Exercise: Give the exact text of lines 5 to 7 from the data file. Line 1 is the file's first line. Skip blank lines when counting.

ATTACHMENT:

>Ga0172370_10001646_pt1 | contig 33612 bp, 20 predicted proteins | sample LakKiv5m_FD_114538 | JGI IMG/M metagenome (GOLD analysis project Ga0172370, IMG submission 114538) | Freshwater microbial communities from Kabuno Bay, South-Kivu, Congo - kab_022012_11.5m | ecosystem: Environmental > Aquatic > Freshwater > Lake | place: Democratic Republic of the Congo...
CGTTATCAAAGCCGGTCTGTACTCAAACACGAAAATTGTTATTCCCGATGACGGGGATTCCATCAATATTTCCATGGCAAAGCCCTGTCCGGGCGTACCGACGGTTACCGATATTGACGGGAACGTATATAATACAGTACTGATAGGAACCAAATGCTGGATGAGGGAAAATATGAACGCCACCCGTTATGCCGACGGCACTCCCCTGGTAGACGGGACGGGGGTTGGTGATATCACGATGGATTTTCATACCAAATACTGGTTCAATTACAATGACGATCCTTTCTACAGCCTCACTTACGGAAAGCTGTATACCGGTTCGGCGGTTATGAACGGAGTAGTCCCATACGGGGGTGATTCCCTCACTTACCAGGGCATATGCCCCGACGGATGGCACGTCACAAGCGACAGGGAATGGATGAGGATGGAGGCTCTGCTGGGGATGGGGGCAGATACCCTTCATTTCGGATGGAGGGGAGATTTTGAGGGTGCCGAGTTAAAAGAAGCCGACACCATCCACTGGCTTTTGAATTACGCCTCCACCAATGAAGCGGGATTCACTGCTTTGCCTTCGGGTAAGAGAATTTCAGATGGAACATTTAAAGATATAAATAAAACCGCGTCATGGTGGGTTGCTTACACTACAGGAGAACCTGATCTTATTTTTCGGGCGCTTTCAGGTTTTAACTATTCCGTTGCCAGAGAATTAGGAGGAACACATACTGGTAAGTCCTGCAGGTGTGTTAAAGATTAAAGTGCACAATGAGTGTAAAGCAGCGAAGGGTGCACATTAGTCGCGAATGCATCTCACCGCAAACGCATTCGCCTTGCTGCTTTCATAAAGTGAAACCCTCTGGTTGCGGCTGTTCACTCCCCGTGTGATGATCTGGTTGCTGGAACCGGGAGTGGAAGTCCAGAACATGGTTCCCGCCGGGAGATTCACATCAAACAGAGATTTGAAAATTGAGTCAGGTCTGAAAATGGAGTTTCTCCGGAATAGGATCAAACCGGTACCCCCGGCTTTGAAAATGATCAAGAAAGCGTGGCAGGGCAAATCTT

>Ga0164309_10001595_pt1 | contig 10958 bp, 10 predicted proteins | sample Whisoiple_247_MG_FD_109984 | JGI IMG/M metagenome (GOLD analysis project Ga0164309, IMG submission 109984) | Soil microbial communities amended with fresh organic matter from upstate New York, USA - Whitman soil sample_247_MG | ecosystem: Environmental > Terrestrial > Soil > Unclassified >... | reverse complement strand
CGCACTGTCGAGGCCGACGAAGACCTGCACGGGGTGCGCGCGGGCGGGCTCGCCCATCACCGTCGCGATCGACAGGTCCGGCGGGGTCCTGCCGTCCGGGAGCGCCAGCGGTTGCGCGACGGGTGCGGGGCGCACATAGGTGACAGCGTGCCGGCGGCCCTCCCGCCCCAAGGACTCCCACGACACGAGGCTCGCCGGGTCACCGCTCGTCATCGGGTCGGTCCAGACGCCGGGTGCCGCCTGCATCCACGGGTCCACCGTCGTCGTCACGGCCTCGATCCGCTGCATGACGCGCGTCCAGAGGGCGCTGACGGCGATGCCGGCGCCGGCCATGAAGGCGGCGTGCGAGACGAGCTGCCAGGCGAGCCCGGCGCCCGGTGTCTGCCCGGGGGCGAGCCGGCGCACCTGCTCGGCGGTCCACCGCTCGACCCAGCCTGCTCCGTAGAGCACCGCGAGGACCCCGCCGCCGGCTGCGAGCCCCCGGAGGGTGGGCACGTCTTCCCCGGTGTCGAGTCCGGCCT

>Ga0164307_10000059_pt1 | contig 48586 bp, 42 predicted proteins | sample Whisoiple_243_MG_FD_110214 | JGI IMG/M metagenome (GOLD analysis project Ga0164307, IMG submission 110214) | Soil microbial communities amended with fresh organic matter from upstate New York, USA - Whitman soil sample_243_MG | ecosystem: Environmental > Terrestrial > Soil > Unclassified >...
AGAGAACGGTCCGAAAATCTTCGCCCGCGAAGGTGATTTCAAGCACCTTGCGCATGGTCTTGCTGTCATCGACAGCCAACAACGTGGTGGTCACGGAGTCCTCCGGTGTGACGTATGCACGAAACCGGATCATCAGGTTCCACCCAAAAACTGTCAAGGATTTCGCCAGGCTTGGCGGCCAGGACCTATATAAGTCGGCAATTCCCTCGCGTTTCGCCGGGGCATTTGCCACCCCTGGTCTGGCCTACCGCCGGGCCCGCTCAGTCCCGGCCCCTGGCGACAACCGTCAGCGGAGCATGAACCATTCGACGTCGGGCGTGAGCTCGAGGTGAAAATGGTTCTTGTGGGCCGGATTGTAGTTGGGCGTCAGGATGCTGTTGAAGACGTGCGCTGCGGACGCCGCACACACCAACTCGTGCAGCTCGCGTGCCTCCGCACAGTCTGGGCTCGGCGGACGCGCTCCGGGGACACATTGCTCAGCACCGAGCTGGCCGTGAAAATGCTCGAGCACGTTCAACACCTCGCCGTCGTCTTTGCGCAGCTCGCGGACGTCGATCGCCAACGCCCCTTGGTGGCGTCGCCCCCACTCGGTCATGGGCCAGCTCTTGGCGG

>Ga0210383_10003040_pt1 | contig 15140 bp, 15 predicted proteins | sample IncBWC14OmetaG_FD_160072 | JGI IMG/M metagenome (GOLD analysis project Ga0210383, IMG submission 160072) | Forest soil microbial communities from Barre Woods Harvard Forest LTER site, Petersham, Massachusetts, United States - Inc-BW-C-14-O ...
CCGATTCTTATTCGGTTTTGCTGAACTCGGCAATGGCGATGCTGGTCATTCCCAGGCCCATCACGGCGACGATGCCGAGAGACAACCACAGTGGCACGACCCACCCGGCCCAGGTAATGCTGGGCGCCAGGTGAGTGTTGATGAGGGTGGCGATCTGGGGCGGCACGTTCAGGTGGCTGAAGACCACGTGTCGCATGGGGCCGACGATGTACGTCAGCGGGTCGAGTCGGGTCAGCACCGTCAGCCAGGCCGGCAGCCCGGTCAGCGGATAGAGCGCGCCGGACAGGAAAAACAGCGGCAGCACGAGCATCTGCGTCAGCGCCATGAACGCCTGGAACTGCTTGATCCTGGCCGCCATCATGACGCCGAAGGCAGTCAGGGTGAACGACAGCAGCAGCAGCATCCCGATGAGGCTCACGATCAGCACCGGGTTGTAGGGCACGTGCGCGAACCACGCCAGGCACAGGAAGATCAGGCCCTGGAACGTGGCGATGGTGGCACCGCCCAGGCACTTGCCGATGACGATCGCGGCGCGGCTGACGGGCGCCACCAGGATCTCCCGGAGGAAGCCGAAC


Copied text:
>Ga0164307_10000059_pt1 | contig 48586 bp, 42 predicted proteins | sample Whisoiple_243_MG_FD_110214 | JGI IMG/M metagenome (GOLD analysis project Ga0164307, IMG submission 110214) | Soil microbial communities amended with fresh organic matter from upstate New York, USA - Whitman soil sample_243_MG | ecosystem: Environmental > Terrestrial > Soil > Unclassified >...
AGAGAACGGTCCGAAAATCTTCGCCCGCGAAGGTGATTTCAAGCACCTTGCGCATGGTCTTGCTGTCATCGACAGCCAACAACGTGGTGGTCACGGAGTCCTCCGGTGTGACGTATGCACGAAACCGGATCATCAGGTTCCACCCAAAAACTGTCAAGGATTTCGCCAGGCTTGGCGGCCAGGACCTATATAAGTCGGCAATTCCCTCGCGTTTCGCCGGGGCATTTGCCACCCCTGGTCTGGCCTACCGCCGGGCCCGCTCAGTCCCGGCCCCTGGCGACAACCGTCAGCGGAGCATGAACCATTCGACGTCGGGCGTGAGCTCGAGGTGAAAATGGTTCTTGTGGGCCGGATTGTAGTTGGGCGTCAGGATGCTGTTGAAGACGTGCGCTGCGGACGCCGCACACACCAACTCGTGCAGCTCGCGTGCCTCCGCACAGTCTGGGCTCGGCGGACGCGCTCCGGGGACACATTGCTCAGCACCGAGCTGGCCGTGAAAATGCTCGAGCACGTTCAACACCTCGCCGTCGTCTTTGCGCAGCTCGCGGACGTCGATCGCCAACGCCCCTTGGTGGCGTCGCCCCCACTCGGTCATGGGCCAGCTCTTGGCGG

>Ga0210383_10003040_pt1 | contig 15140 bp, 15 predicted proteins | sample IncBWC14OmetaG_FD_160072 | JGI IMG/M metagenome (GOLD analysis project Ga0210383, IMG submission 160072) | Forest soil microbial communities from Barre Woods Harvard Forest LTER site, Petersham, Massachusetts, United States - Inc-BW-C-14-O ...